Saturday, 23 September 2017

Net neutrality overreaction antics round two

By Nick Wood, Total Telecom
Friday 15 July 16

More eye-rolling as Web inventor warns open Internet is doomed unless BEREC closes non-existent loopholes.

Having heard the histrionics over net neutrality on the part of telcos last week, this week saw the other side of the debate proffer some portentous proclamations about what might happen to the Internet unless regulators take an even tougher stance on how data traffic is treated. None other than world wide Web inventor Tim Berners-Lee, Harvard law professor Lawrence Lessig, and Internet and Society professor Barbara van Schewick of Stanford law school on Thursday penned an open letter, casually titled: "four days to save the open Internet in Europe". It's Friday today, so I suppose there are only three days left now; oops. Anyway, the deadline referred to is 18 July, when responses to BEREC's consultation on draft guidelines for how regulators should enforce the European Union's net neutrality rules are due. "The Internet has become the critical infrastructure of our time – for our daily life, for our economy, for our democracy. Strong guidelines will protect the future of competition, innovation, and creative expression in Europe, enhancing Europe's ability to lead in the digital economy…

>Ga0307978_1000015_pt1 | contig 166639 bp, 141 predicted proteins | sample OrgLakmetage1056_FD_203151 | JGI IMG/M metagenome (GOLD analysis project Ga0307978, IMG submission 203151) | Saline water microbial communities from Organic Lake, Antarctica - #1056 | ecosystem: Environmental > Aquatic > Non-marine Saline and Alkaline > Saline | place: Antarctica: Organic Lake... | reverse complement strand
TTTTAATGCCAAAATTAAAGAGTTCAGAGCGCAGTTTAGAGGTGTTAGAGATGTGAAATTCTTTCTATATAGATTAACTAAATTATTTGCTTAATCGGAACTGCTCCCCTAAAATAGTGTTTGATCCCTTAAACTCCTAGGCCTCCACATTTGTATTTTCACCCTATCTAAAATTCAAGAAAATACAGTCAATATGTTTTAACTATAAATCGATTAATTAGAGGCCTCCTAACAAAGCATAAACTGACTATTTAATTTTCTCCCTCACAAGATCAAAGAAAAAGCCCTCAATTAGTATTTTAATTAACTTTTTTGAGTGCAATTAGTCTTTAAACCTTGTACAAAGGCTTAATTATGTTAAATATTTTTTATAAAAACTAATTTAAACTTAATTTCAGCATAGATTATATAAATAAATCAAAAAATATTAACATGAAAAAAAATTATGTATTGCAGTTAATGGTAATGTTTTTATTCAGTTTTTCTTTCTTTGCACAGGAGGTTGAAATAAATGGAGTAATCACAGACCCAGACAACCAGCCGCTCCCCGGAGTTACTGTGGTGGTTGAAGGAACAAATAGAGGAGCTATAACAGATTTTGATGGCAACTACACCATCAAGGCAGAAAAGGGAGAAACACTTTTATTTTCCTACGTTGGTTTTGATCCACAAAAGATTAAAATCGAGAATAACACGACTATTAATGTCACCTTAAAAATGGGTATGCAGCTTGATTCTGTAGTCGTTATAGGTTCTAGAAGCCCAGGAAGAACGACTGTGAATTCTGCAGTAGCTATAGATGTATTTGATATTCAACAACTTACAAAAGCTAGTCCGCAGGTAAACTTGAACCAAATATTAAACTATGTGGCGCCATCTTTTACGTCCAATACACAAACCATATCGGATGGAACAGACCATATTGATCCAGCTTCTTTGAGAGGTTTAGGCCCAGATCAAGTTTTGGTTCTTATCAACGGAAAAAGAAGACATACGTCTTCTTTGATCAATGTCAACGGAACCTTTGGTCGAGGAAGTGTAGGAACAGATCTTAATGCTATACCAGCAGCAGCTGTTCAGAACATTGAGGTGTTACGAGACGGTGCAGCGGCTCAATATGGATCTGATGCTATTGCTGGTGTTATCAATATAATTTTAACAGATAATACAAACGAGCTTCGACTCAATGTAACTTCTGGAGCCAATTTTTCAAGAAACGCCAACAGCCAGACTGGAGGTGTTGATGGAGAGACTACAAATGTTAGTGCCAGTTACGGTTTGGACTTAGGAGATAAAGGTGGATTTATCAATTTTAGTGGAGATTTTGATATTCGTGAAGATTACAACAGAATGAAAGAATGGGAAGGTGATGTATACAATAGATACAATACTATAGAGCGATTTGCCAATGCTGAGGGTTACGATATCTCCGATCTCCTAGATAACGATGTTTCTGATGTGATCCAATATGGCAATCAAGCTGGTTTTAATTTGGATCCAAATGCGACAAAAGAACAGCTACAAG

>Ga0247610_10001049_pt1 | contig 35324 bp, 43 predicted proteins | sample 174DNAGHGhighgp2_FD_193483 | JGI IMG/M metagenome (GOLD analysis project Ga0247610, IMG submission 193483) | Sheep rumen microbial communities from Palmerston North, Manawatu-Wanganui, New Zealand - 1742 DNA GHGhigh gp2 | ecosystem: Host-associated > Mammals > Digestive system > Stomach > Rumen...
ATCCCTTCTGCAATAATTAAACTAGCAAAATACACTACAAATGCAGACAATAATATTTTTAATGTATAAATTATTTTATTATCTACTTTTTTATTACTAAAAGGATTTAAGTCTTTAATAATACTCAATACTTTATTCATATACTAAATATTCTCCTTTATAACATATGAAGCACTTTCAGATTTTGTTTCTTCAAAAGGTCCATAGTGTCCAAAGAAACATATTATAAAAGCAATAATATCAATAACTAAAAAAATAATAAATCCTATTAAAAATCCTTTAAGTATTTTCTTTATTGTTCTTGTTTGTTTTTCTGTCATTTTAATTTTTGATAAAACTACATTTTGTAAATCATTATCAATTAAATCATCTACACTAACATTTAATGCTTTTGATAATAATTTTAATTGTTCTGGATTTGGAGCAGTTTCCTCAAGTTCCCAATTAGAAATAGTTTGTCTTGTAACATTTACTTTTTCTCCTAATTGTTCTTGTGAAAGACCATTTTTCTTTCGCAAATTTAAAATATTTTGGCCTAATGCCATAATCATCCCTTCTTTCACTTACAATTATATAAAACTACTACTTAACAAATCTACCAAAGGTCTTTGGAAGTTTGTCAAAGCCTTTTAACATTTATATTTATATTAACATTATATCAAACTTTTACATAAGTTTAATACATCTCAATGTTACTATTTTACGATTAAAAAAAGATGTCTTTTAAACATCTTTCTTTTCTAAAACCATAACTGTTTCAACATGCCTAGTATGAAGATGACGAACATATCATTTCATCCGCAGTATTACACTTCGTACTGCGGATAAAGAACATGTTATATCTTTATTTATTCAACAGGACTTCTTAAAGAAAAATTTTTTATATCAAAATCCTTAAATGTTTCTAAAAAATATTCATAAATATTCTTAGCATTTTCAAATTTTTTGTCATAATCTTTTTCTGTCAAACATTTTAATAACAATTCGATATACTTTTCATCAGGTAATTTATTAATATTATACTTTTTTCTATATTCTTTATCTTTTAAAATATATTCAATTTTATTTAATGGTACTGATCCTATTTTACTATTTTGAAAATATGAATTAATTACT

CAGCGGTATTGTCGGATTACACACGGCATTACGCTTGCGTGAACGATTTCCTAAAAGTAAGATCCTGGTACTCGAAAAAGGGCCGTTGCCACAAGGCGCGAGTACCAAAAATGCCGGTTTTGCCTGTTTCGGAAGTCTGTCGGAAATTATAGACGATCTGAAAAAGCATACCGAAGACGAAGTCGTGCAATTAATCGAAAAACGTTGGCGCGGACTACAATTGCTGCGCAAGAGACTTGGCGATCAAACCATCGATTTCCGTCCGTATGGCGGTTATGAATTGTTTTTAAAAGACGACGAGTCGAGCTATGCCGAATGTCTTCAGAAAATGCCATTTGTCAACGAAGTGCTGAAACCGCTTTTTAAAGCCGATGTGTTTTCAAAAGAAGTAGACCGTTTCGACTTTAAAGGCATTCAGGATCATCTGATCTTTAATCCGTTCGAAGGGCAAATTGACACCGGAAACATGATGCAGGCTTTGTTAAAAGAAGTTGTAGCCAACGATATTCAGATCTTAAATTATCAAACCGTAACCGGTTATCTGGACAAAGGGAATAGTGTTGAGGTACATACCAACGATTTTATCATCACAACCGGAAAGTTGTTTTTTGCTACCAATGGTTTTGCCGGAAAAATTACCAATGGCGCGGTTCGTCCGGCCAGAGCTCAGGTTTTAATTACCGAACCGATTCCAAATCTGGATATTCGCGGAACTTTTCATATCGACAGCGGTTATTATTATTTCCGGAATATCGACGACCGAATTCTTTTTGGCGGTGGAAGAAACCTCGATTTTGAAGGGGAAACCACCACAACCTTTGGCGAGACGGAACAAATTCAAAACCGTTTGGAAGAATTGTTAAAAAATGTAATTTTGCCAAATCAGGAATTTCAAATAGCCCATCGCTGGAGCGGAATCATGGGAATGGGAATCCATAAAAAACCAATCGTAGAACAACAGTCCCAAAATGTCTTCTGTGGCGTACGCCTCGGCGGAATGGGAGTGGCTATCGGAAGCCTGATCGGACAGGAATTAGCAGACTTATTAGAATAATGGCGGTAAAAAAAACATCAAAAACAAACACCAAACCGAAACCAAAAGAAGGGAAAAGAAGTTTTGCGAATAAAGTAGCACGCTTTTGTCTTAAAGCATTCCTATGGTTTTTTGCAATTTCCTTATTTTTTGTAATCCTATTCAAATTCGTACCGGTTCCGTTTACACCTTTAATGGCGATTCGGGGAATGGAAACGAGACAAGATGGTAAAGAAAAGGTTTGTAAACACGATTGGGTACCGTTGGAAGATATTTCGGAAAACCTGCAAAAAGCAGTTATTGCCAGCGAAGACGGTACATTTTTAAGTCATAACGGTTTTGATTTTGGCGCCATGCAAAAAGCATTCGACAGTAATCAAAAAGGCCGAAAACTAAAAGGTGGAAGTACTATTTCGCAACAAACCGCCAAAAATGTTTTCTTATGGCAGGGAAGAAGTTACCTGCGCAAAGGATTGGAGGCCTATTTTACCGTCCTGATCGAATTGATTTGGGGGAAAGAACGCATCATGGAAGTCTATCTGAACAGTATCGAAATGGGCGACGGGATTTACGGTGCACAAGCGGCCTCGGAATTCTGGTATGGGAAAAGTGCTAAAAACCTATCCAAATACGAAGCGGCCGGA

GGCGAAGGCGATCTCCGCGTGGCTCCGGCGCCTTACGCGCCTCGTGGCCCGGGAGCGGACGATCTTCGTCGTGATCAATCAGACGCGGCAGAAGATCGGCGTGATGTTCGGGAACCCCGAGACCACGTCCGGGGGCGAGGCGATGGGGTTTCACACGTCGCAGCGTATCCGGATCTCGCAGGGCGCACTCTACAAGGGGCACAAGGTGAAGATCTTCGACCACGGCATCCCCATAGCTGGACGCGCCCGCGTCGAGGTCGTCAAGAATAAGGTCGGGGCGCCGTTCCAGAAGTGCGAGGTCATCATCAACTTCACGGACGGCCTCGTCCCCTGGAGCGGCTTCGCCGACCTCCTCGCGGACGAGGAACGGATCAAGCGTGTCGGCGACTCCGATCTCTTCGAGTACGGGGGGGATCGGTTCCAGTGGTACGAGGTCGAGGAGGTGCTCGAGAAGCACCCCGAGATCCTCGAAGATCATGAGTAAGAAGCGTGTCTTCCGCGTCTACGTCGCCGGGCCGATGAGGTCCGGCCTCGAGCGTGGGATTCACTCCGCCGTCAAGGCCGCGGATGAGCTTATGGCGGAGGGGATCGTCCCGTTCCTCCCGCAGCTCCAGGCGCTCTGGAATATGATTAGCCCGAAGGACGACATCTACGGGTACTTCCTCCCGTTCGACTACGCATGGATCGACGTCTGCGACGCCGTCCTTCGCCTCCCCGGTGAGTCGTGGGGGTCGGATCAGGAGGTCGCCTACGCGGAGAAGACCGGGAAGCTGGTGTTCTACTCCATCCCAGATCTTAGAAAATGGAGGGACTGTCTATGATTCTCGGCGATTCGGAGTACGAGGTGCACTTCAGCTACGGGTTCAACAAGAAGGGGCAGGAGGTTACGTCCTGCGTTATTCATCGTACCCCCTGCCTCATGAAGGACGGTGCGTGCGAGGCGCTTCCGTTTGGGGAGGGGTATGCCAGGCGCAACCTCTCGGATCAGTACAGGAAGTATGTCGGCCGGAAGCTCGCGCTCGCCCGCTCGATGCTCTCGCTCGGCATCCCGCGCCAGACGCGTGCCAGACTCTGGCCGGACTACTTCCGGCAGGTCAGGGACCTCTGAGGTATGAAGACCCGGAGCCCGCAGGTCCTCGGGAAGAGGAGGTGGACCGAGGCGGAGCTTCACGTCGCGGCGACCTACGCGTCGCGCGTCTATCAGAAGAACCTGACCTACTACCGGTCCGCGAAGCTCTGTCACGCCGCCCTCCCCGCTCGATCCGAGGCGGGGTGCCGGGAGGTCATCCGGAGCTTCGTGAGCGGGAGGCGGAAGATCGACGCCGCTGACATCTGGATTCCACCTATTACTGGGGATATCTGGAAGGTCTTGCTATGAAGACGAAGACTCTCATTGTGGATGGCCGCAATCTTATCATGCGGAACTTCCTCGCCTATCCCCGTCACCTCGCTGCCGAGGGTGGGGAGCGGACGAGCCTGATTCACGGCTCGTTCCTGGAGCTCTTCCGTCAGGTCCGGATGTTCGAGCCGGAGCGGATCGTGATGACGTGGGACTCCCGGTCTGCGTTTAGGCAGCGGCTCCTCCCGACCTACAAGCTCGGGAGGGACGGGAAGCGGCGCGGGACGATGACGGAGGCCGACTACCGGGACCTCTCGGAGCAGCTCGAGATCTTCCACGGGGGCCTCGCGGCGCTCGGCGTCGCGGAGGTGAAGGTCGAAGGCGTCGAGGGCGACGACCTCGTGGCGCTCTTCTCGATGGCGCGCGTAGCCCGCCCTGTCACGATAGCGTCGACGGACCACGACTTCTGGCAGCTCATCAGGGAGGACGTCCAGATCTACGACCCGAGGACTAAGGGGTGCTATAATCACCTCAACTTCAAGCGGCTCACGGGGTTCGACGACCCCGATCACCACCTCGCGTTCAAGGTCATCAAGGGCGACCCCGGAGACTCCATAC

Having heard the histrionics over net neutrality on the part of telcos last week, this week saw the other side of the debate proffer some portentous proclamations about what might happen to the Internet unless regulators take an even tougher stance on how data traffic is treated. None other than world wide Web inventor Tim Berners-Lee, Harvard law professor Lawrence Lessig, and Internet and Society professor Barbara van Schewick of Stanford law school on Thursday penned an open letter, casually titled: "four days to save the open Internet in Europe". It's Friday today, so I suppose there are only three days left now; oops. Anyway, the deadline referred to is 18 July, when responses to BEREC's consultation on draft guidelines for how regulators should enforce the European Union's net neutrality rules are due. "The Internet has become the critical infrastructure of our time – for our daily life, for our economy, for our democracy. Strong guidelines will protect the future of competition, innovation, and creative expression in Europe, enhancing Europe's ability to lead in the digital economy…

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